Remember the trip we took to Bogra-Jamuna-Somapura Mahavihara /Paharpur a couple of weeks ago? I never got around to putting up the pictures from there.
So in Jamuna other than advising the museum administration that guests at the resort should not be "given breakfast coupons until they have seen the museum" and plans to petition governments in South Asia that citizens should not be given identity cards and passports (I added ration cards too) until they have shown documentary proof that they have visited more than five museums, my mother joined us in a merry little jaunt down the River Jamuna.
|Paisa vasool shot|
|So much colour coordination happening inside the boat. I am sure the cows were dyed to match the lifesavers too|
|Doobtey Suraj ke saath tasveer nahi khenchtey. 10 points if you can identify the film I borrow this line from.|
From Bogra we took a day trip to the Somapura site. The campus at Paharpur dwarfed any of the other Buddhist monasteries I have seen to date. And the green, the green.
And at the base of the structure are the murals that Somapura is famous for. Such a riotous act of fun and whimsy. Leading to my mom quipping (she might share a birthday with Prince Charles--my grandfather insists even the birth hour, but her statement that morning was very Prince Philips) "Not very Buddhist are they"
Oh to be around in those times when you could put your legs behind your neck, balance them on your shoulder, even squat with no one telling you Nahi beta, tangey sambhal kar beythey hain. Cross your legs at the ankles, child.
There is a lovely sarkari rest-house at the site, I wish I had known about that earlier. A day is definitely not enough. Especially as my effort to climb up to the top were thwarted by the toddler carrying tales Look Look My Mama Climb Up Hill Agaiiiinnnnn to my mom each time.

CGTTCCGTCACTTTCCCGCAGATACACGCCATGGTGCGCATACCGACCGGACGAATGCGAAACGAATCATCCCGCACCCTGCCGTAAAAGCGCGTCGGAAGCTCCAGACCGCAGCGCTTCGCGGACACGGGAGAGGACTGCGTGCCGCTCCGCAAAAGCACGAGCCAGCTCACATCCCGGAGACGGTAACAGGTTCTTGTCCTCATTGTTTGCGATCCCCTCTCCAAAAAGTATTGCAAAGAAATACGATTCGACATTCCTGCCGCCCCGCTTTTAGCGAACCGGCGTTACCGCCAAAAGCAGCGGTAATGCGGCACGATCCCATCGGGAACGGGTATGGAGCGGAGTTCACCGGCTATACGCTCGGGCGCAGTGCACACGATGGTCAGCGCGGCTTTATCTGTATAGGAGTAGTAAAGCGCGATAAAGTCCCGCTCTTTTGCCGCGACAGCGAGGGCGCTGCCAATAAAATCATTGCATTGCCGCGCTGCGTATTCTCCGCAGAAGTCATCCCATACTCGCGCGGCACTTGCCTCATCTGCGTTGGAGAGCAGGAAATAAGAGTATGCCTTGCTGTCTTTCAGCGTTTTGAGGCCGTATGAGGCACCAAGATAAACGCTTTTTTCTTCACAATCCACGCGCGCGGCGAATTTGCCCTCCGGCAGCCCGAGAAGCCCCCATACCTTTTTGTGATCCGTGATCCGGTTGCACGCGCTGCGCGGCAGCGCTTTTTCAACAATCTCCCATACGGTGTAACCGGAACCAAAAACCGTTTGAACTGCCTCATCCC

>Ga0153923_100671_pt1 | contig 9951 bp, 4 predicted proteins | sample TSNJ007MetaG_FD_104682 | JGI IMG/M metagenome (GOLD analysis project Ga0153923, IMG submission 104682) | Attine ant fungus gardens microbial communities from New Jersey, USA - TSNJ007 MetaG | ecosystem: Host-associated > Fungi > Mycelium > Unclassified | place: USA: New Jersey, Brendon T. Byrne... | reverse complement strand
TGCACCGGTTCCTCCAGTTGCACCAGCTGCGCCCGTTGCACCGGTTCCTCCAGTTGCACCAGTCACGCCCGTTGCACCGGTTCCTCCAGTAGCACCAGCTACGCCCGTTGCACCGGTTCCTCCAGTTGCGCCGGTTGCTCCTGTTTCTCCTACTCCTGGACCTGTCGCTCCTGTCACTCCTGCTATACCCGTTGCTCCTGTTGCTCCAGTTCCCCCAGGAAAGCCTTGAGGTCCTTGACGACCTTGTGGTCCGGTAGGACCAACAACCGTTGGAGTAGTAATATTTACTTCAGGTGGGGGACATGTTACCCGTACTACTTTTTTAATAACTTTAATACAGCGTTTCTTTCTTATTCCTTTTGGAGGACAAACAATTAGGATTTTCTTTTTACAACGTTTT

There is also a museum. Photography not allowed. Where you will see Shiva and the rest of the pantheon carved out of black rock.
The gardens are beautiful too. And the gardener has a sense of occasion. Or humour. You decide.
And we shopped. Is par hamari walida ka ek comment peysh hai. "The never ending quest of bringing the village home and taking the city to the village". Commerce, yahi hai teri kahani.
So we got some lovely baskets which store the onions and potatoes in the store, and the toddler's toys in the room.
We also bought this, it is woven from reeds again. You may use it to cover a bowl of fruit from fruit flies as I have done, or food left out saving yourself from the "waiter, there is a fly in my soup" moments. Or to protect a pot of boiling milk from a lizard falling into it--the stuff my childhood nightmares was made of. It could be an urban myth, but all little children of my generation heard of someone being poisoned by a lizard in their glass of Ovaltine. Thankfully, the toddler is growing up thinking all lizards are Rango, Rango, Rango ----which makes for a far healthier childhood I say!
And with this I bid you goodbye.